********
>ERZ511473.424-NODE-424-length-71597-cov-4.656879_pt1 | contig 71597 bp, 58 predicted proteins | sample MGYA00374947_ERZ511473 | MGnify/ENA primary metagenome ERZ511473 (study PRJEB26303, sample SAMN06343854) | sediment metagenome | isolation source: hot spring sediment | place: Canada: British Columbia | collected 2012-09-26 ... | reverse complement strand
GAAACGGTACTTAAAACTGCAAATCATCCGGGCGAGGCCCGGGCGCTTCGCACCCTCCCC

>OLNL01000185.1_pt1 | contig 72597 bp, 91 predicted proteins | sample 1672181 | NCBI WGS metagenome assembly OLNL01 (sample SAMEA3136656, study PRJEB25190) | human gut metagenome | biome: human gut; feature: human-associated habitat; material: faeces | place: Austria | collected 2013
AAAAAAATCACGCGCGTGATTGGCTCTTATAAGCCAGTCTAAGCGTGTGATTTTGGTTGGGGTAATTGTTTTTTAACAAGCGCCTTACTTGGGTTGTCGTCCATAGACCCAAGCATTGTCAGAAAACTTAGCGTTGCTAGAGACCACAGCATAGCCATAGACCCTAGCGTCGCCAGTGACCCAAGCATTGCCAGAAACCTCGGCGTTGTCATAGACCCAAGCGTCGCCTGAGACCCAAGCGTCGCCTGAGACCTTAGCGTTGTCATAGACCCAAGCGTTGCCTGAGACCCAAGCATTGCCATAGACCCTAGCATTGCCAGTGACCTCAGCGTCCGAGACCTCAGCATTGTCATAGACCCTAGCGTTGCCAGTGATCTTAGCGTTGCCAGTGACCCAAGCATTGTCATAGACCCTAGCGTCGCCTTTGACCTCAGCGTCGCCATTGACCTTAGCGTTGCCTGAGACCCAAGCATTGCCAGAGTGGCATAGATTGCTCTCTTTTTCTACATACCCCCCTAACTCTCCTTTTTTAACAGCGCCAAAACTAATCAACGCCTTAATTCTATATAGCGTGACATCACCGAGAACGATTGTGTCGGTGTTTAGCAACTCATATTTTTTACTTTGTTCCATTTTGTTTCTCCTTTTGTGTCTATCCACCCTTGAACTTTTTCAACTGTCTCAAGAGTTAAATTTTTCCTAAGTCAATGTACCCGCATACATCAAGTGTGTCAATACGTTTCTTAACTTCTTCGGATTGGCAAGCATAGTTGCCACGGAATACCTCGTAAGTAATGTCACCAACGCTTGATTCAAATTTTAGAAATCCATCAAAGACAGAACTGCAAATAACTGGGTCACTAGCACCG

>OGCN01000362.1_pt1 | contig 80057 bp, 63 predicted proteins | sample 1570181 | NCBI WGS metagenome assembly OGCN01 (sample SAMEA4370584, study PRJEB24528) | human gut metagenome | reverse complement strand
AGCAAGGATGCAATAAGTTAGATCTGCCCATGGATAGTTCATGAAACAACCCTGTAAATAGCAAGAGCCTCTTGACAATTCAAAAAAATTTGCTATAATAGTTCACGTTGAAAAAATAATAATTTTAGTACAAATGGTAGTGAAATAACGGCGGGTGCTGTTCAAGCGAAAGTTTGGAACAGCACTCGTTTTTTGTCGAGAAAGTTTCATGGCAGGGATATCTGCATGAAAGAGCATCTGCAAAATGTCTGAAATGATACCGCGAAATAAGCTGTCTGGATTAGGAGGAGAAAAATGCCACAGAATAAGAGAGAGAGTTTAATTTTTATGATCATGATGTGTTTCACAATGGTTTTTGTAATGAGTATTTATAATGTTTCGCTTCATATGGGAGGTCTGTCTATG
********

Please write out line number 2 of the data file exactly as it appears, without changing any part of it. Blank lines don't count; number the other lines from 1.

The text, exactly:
GAAACGGTACTTAAAACTGCAAATCATCCGGGCGAGGCCCGGGCGCTTCGCACCCTCCCC